What is myofascial pain?
Myofascial pain is a condition affecting the skeletal muscles of the body and can affect the jaw, face, and neck muscles. Myofascial pain leads to trigger points (colloquially described as muscle knots) in the muscle tissue that can lead to severe pain and inability to move the affected body part, or with a lot of discomfort. Anatomically, skeletal muscles are separated by layers of deep fascia which consist of collagen and other connective tissue. The elastic property of deep fascia is essential for normal and healthy muscle function, such as neck movement or chewing. Essentially, myofascial pain pertains to the damage of deep fascia and associated muscle malfunction.
What are trigger points? What are other symptoms of myofascial pain?
Trigger points can arise from acute trauma, repetitive overuse of muscles or without any particular reason. Trigger points are characterized as nodules that stimulate pain receptors when touched. The trigger point can refer pain to other muscles and body parts. Some examples to illustrate how trigger points refer pain include:
· pain felt behind the eyes caused by a trigger point in the neck muscles
· a phantom toothache caused by a trigger point in the jaw muscles
· temple headache caused by trigger points in the neck and jaw
Mechanistically, trigger points are taut muscle fibers that release pain-producing neurotransmitters, which stimulate pain receptors (Robbins, 2014). Due to the referral pattern of these trigger points, the diagnosis of myofascial pain can be tricky and a thorough manual palpation of the head, neck and jaw is highly recommended.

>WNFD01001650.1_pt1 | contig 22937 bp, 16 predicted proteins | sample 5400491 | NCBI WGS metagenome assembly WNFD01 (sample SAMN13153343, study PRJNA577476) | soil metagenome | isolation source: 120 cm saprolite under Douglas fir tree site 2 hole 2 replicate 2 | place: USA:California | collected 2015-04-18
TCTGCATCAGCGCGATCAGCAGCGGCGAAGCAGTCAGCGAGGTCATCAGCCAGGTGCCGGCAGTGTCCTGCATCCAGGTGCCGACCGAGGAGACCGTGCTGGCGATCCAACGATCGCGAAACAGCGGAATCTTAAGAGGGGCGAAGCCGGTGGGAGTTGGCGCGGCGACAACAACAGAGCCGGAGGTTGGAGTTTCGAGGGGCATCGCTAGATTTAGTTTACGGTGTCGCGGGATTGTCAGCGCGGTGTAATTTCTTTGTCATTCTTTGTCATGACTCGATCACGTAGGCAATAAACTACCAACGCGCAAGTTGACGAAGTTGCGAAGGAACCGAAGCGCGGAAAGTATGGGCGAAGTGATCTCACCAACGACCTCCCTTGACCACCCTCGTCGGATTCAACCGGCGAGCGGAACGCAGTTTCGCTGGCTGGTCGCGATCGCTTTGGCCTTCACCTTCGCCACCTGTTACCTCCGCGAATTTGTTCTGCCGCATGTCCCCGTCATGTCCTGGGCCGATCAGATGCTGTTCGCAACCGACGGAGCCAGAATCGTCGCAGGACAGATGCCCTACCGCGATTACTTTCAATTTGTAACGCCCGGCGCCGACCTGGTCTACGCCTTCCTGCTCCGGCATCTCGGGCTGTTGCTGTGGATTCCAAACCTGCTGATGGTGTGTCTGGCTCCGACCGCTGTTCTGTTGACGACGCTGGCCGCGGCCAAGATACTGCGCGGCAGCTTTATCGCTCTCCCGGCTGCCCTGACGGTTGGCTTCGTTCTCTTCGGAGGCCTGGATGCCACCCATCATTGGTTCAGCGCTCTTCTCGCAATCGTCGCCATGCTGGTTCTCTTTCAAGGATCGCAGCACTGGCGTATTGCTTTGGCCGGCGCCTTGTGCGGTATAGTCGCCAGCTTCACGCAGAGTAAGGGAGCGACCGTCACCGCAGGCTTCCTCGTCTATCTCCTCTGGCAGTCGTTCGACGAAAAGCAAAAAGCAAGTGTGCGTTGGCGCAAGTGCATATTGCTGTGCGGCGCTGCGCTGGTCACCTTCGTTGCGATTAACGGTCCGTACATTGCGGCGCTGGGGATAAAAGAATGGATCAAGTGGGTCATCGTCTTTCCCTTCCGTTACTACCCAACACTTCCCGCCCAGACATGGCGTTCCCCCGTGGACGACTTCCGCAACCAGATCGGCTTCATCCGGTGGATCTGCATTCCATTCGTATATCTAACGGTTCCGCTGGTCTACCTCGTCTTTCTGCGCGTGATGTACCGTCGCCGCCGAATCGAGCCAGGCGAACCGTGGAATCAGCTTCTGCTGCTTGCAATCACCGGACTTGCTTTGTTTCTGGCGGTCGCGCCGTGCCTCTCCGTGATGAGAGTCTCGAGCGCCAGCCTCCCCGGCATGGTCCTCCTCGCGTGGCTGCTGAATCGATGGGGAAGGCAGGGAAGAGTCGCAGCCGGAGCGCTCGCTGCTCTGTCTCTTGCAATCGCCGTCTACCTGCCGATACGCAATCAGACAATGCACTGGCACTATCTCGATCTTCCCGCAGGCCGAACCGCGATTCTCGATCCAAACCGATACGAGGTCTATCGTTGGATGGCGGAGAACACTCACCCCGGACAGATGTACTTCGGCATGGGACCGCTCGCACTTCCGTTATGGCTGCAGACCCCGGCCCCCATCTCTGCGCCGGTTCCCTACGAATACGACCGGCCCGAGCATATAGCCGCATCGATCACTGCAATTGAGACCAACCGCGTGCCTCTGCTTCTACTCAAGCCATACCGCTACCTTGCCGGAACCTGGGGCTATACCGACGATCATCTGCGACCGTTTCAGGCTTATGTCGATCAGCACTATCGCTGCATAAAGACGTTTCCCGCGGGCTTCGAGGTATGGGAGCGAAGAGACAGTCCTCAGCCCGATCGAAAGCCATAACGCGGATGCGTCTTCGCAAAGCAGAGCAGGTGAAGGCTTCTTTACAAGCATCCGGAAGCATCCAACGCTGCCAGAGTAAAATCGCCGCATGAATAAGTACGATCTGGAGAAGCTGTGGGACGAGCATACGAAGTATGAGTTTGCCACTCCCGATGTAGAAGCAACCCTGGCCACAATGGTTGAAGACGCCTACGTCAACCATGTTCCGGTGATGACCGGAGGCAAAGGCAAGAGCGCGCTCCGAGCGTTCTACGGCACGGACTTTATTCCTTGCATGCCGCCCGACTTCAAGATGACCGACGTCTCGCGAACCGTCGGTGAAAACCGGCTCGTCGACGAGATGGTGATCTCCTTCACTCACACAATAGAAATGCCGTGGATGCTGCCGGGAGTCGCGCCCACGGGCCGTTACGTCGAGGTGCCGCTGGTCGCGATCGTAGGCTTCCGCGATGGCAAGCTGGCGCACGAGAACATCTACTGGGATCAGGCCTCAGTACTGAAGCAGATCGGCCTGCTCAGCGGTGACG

Could muscle knots be the cause of facial pain, headaches and TMJ?
Absolutely! Trigger points, or ‘knots’, in the trapezius (upper neck and shoulder blades), sternocleidomastoid (neck), and the temporalis (along the sides of the skull) of the cervical musculature commonly cause facial pain (Robbins, 2014). Headaches and temporomandibular joint pain (TMJ) are characteristics of facial pain. Chronic headaches, such as migraines and tension-type headaches, may derive or be intensified by trigger points in the trapezius and sternocleidomastoid. Trigger points in the sternocleidomastoid and temporalis can refer pain to the temporomandibular joint area (Robbins, 2014).
References: Robbins, Matthew S. and et al. “Trigger Point Injections for Headache Disorders: Expert Consensus Methodology and Narrative Review.” Wiley Periodicals 54.9 (2014): Pages 1441-1459.